Today is the Feast of the Holy Abbots of Cluny.
My own interest in Cluny arises in part from the fact that there was from 1090 until 1539 a Cluniac priory in my home town of Pontefract, and it was my interest in such local facts that began to expand my historical imagination. As the years have gone by I see that in not a few ways I am drawn to the Cluniac vision of worship and prayer alongside the world, and the pursuit of the beauty of holiness in all its forms. It is a topic upon which I have given a few lectures over the years, and one to which I hope to return.
This year is the 1100th anniversary of the foundation of the abbey in 910, and is being marked by a series of events in and around the remains of the abbey. The French mint has even produced a 10 Euro coin to commemorate the anniversary. The Pope has spoken in one of his weekly catecheses about the contribution of Cluny to the life of the whole Church - a point he has referred to in other addresses in recent years.
Cluny gave to the Church a model of a renewed Benedictine monastic life, that helped generate other, complementary, congregations, an ordered tradition of worship, the promotion of the arts in the service of religion, the encouragement of pilgrimage, the promotion of devotion to Our Lady, support for the emerging Papal monarchy and a centralised administrative structure. It attracted the patronage and support of contemporary rulers such as Alfonso VI of Castile and Henry I of England. In one sense it was arguably the first, and one of the most successful, of multi-nationals. Its legacy stretches far beyond the cloister.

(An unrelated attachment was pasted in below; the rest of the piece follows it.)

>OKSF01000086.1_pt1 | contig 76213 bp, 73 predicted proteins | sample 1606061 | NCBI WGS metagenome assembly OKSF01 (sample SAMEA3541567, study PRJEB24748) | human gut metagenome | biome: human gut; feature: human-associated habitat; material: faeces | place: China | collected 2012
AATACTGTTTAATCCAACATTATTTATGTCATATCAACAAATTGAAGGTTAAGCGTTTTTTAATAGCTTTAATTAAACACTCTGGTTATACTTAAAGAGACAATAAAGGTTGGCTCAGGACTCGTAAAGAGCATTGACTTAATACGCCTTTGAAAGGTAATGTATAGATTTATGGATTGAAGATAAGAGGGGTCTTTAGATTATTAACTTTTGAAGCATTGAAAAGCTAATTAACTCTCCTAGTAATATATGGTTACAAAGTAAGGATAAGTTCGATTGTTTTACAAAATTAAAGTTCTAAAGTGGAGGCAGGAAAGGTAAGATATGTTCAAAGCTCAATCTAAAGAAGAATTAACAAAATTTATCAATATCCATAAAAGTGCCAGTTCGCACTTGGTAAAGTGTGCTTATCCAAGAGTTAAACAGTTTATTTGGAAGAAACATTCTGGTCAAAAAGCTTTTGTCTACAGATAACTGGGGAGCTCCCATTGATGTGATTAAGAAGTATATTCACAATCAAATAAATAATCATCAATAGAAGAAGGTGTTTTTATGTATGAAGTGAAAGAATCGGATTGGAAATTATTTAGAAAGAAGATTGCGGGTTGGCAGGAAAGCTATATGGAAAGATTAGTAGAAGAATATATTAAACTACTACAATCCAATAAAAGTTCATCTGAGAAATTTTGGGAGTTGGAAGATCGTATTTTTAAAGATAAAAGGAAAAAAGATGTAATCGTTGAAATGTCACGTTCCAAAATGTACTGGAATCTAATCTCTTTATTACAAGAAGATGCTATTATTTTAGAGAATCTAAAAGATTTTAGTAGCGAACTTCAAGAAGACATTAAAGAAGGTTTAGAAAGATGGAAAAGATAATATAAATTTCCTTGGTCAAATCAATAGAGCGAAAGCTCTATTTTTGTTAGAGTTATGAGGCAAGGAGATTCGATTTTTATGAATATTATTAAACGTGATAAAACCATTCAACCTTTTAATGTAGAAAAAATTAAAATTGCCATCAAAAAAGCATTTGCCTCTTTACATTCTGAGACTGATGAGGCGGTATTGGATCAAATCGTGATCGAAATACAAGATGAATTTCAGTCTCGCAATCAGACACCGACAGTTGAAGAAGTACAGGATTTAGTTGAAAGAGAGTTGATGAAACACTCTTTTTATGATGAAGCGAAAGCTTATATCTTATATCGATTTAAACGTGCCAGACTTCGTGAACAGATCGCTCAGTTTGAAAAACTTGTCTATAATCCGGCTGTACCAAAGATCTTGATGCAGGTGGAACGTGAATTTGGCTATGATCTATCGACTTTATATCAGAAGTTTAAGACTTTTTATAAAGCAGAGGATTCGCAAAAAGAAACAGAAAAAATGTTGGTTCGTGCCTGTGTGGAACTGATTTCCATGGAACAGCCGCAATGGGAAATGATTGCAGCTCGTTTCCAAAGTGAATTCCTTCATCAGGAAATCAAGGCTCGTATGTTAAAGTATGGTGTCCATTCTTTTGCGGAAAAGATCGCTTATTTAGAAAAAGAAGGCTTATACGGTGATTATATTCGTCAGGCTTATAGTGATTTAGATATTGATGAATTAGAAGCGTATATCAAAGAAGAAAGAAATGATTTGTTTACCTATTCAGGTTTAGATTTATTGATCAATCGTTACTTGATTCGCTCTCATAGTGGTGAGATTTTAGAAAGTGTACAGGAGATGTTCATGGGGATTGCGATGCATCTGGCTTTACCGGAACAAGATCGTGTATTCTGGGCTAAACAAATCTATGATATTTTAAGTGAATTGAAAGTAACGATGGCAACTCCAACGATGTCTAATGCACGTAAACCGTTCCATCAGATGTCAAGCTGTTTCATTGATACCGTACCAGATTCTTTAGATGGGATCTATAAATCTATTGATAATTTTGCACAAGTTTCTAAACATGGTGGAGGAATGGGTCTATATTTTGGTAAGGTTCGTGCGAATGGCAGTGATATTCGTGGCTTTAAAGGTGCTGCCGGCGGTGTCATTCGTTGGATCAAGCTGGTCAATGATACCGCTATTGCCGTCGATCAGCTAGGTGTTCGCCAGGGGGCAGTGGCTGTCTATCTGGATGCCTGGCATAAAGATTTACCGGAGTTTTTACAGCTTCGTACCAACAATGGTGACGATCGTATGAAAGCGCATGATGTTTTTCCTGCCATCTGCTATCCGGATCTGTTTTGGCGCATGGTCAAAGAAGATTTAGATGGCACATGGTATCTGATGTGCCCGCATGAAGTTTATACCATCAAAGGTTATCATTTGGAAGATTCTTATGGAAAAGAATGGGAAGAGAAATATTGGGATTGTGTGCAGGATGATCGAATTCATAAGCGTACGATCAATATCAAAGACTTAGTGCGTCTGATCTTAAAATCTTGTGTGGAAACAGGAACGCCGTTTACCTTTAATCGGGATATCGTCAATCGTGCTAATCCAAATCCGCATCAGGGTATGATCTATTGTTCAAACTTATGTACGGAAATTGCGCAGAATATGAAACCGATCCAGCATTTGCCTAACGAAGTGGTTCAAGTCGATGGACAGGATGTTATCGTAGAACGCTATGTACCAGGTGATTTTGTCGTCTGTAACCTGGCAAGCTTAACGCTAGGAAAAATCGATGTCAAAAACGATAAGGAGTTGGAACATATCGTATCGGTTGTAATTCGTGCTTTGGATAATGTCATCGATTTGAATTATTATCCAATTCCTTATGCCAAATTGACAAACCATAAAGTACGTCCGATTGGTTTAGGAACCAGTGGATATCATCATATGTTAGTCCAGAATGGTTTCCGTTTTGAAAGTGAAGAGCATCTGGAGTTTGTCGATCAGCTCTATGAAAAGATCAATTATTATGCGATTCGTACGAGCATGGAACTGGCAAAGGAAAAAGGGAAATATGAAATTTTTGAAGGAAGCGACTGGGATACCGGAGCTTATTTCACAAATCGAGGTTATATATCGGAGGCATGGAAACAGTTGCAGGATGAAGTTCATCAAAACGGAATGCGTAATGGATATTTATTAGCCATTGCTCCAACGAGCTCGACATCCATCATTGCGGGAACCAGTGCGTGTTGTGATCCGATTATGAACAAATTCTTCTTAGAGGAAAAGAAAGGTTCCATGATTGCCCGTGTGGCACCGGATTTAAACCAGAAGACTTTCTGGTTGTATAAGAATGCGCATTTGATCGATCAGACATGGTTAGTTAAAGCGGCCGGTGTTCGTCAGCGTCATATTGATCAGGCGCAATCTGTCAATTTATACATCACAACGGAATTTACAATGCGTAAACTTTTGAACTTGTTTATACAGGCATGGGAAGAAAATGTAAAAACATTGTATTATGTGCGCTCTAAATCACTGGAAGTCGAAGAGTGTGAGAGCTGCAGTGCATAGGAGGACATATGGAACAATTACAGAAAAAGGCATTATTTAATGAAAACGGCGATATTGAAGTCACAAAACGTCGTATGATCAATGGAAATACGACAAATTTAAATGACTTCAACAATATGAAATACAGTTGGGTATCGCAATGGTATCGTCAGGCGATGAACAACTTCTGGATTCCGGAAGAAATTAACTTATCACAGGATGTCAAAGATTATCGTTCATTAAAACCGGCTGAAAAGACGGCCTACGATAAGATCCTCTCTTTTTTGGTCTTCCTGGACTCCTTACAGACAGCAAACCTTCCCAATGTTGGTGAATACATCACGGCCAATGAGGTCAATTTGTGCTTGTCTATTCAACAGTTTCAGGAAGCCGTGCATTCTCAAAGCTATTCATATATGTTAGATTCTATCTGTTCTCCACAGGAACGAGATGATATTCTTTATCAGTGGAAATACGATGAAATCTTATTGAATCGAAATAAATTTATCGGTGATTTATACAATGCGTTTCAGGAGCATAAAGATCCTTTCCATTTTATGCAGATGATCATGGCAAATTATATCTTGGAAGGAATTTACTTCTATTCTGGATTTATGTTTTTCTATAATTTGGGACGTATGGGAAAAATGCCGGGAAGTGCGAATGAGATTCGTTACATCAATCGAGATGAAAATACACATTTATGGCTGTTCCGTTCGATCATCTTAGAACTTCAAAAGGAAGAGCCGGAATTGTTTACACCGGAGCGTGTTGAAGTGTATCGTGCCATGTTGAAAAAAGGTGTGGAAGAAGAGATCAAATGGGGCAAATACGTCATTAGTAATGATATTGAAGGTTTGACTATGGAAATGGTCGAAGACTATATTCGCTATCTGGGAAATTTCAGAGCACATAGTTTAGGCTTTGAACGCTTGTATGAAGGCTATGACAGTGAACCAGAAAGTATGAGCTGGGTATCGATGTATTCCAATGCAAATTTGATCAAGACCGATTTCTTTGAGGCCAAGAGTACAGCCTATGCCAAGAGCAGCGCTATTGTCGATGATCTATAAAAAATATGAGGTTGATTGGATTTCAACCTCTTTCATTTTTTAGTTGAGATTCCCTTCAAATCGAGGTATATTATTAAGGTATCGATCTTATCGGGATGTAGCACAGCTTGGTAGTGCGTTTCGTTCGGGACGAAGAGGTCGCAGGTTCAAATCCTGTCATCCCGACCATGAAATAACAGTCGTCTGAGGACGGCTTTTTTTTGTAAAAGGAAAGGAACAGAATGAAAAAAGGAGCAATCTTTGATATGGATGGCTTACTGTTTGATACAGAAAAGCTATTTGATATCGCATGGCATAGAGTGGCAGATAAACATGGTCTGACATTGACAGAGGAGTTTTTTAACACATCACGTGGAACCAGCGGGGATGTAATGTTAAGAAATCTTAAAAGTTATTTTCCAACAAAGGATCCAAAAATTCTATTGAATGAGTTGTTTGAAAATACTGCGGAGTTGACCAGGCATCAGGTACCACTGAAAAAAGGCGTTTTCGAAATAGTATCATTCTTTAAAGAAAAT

A key factor in the development of Cluny was the independence from secular authority granted by its founder, Duke William of Aquitaine. By his foundation charter he placed it under the immediate authority of the Holy See. The text of that charter can be read here. The abbey grew in size and influence as a result, and so did the direct influence of the Papacy. This was a form of practical utramontanism, implemented with local outlets wherever Cluny acquired or founded dependencies.
To see an excellent account of the history of Cluny's first, and probably most important English foundation look at Lewes Priory, and Friends of Reading Abbey gives something about a foundation inspired by Cluny, although not regarded as part of the Cluniac Order as such.
I suspect that too many historians these days tend to concentrate, due to the nature of the surviving evidence, on Cluniac administration and economics at the expense of understanding what it was that drove forward the Cluniac system, and that was the religious impulse.
That also underlay the famous exchange of letters and pamphlets with St Bernard of Clairvaux about the expression of monastic life. Often seen as a clash between two entirely different models I think it should rather be seen as an internal debate within what was still, in many ways, a single, undifferentiated Benedictine tradition, and not untypical of clerical discussion or debate. What heightended it was the calibre of Bernard and Peter the Venerable, and the scale of their two monastic projects. Bernard may have had the more cutting comments, but it was Cluny that influenced the wider Church beyond the walls of monastic communities.
Pope Urban II wrote of Cluny that it
"shines as another sun over the earth, so that it is more fitting to apply to it the words of Our Lord 'You are the Light of the World' "
and St Hugh spoke of how
"Ever since we founded this monastery, prepared and helped by the divine clemency, we have very clearly experienced in this place the presence of the compassion of Almighty God and the gaze of His fatherly devotedness."
The dedication of the High Altar of Cluny III by Pope Urban II in 1095 in the presence of St Hugh and the community - from an early thirteenth century MS.